In our home church, we knew we needed some sort of structure during our community gatherings to help us be formational, missional and communal. Gathering only to eat, study and talk was meaningful, but also lacked something essential. Specifically, we needed worship and prayer. But I didn’t want us to fall back into singing contemporary worship songs that contained shallow, mishmash theology. Nor did I want us to digress into prayer meetings that were filled with extemporaneous and usually forced and shallow prayers. Communal worship and prayer needed to be deeper in order to be formational.

At first, this was difficult to admit. Because the consumerist structure that we had left was so destructive, I clung vehemently to the concept of a community with very limited structure. And we floundered. We needed structure to steer us as a community into formational worship and prayer. But I dreaded the idea of creating a system upon which we would develop an unhealthy dependence as we had done in the consumer model. Yet, we couldn’t continue without structure. We decided we needed some form of liturgy to guide us.

Since none of us came from any liturgical tradition, we began exploring liturgical components from a variety of Christian traditions. We used the Divine Hours. We used Lectio Divina. We used the Common Book of Prayers. We incorporated Eastern Orthodox prayers. We lit candles. We read from the Revised Common Lectionary. We even created our own prayers. 

And we discovered two things. First, creating liturgy requires a lot of energy and time, something we didn’t have.  Also, this kind of endeavor creates a liturgy that is discontinuous and jumbled. While sometimes meaningful at a personal level, our efforts failed to create a regular structure that supported a formational life. And, quite frankly, I’m simply not smart enough to create a cohesive liturgy every single week. Others in the Emerging Church were developing liturgy, but the results either seemed relevant only to the life of that local community or were pieced together from various sources like we had experienced. We needed something cohesive that was larger than our local context and had a time-proven record of supporting spiritual formation.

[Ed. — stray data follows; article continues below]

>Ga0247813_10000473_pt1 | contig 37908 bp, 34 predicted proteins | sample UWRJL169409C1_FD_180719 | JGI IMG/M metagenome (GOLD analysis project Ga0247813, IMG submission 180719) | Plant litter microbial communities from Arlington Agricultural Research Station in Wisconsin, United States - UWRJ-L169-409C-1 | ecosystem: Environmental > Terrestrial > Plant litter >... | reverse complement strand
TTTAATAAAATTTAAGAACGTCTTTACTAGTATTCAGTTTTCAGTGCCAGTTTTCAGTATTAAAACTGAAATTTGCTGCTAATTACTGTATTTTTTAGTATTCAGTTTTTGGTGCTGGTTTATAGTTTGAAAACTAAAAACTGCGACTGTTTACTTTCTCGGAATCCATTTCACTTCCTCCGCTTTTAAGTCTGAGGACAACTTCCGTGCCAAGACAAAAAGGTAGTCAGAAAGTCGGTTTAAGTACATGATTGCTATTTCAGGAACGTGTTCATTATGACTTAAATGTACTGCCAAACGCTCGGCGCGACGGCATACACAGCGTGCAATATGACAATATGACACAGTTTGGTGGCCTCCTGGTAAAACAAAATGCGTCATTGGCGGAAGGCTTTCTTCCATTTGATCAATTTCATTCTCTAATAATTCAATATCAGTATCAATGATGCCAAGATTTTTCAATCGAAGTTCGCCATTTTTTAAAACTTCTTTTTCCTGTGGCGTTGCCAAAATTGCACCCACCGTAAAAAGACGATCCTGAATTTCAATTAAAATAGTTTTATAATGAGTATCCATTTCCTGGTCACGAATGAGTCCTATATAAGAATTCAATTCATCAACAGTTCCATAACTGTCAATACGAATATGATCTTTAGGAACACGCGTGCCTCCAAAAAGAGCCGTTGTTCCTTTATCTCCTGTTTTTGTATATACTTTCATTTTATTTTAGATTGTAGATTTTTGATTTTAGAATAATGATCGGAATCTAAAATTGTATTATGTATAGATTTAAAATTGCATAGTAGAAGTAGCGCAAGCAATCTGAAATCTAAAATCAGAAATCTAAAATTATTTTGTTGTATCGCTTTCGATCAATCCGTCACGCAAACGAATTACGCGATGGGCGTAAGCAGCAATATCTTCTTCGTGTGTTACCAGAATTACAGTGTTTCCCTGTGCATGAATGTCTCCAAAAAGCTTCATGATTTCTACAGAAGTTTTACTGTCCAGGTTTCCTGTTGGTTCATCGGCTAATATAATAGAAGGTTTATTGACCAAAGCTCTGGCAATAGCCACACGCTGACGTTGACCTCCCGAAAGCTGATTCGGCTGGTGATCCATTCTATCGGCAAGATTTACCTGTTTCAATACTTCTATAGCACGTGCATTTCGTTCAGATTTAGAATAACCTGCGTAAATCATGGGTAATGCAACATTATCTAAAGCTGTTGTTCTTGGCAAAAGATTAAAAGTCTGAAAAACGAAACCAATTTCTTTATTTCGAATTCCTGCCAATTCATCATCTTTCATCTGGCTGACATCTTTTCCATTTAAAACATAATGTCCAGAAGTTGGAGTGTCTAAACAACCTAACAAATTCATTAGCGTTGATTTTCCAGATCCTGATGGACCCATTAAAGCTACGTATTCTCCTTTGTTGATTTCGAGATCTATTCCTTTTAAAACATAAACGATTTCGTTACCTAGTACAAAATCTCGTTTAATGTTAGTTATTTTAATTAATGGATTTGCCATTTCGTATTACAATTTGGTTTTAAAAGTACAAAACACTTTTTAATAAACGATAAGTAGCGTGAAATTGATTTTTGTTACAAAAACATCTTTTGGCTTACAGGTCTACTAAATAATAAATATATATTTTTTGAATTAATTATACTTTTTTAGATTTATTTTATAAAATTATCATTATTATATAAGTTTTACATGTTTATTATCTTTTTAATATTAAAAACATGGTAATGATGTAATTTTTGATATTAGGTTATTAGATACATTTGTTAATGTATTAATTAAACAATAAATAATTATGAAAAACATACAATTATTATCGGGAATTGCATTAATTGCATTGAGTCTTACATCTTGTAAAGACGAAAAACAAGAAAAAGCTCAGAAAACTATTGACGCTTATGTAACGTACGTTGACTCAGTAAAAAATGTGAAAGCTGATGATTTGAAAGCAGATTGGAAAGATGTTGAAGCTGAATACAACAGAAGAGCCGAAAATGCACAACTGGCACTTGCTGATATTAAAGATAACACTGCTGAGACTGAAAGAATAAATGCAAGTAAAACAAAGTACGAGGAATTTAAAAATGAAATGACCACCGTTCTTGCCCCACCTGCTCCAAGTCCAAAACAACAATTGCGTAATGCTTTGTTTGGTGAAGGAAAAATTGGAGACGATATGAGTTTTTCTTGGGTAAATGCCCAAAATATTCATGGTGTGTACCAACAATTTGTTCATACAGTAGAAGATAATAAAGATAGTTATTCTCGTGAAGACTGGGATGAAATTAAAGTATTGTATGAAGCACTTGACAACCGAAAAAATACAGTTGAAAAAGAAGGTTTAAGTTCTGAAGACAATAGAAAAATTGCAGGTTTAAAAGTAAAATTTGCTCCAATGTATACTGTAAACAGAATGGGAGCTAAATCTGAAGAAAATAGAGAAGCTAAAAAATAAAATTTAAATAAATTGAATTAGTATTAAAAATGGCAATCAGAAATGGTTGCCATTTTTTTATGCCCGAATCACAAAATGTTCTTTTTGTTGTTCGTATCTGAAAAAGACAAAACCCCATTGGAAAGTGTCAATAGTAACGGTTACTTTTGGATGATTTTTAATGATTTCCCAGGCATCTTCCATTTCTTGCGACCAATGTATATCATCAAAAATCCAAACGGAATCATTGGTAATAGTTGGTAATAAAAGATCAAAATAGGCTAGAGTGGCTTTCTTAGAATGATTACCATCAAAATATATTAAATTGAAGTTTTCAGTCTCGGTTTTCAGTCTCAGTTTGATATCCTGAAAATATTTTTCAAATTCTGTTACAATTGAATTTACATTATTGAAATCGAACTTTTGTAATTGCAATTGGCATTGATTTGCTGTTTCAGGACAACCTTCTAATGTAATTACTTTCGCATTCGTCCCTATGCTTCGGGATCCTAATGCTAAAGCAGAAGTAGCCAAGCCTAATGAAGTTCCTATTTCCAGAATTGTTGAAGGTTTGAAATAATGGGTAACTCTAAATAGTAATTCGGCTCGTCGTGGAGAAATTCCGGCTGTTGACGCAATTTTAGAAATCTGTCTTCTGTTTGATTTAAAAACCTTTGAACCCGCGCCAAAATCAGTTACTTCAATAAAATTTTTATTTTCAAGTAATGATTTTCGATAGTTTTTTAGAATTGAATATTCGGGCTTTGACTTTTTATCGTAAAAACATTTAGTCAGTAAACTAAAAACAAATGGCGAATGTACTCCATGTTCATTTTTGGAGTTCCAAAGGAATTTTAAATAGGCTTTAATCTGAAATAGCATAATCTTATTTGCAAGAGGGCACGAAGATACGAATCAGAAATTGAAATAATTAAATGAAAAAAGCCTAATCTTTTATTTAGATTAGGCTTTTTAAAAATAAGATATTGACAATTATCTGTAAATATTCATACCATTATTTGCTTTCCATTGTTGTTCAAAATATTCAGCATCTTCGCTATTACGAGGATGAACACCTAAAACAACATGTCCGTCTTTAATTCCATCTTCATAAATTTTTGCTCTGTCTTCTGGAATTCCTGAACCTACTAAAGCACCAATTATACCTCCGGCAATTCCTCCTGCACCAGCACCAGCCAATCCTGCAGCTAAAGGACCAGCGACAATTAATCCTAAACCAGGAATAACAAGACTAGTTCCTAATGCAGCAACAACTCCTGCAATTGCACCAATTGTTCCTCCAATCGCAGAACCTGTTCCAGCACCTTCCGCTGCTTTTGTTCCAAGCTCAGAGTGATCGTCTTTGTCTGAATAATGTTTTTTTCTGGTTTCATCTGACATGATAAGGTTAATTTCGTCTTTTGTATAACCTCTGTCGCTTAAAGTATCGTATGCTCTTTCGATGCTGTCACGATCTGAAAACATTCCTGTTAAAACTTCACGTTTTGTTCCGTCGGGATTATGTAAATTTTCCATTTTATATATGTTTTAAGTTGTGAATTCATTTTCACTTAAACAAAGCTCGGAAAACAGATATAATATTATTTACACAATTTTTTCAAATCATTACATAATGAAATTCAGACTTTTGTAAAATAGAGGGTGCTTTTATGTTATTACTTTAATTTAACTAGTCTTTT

Our liturgical exploration also made us aware to the need for sacraments. We knew Jesus’ Incarnation redeems all of creation and the entire world is filled with his presence. We realized that formation occurs by living one’s whole life with Jesus’ presence in the world. But learning to experience his presence in the world requires special moments of his presence as a community. One cannot experience the entire world as a sacrament without actual sacraments. One cannot view the entire world as holy and filled with Christ’s presence without having special moments that are holy and filled with Christ’s presence. The logical conclusion of Christ’s Incarnation is a sacramental life. But as Protestants, our only regular sacrament was communion. But was it only symbolic or something more? Unable to agree, we left it at “to each his or her own.”

Bottom-line, over the last five years, I have learned that an incarnational life — being formational, missional, and communal — must be supported within a community that has effectively practiced time-proven and life-giving liturgy and sacraments. My family and I need this kind of community, but where would we find it? Our simple non-Protestant choices were Roman Catholicism, Anglicanism, or Eastern Orthodoxy. While certain aspects of Roman Catholicism and Anglicanism were attractive, their historical roots as well as contemporary issues dissuaded me from leading my family in either of those directions. Also, I had become very attracted to Eastern Orthodox theology over the last several years and had become convinced that they had preserved the biblical Gospel better than other traditions. I was surprised upon reflection that I agreed more with Orthodox theology than I did with Protestant theology. 

So through David’s encouragement, Debbie and I decided in late 2007 to give our family twelve months to explore Eastern Orthodoxy in a parish close to our home.

To be continued…

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12 thoughts on “Journeying Home (2) — From Emerging Church to Eastern Orthodoxy

  1. FYI, Jason. I’ve linked to you. I expect that at least one or two of my friends will stop by.

    Meanwhile, wow! I’m really enjoying reading your story!

  2. Jason, your journey sounds quite similar to mine. Over the last several years, I have baby-stepped my way of the established church and into “emergent experiments” both personal and communal…reached some the of the same conclusions as you…and I am now attendending Liturgy at a Greek Orthodox Church and studying with a priest. I look forward to hearing the rest of your story.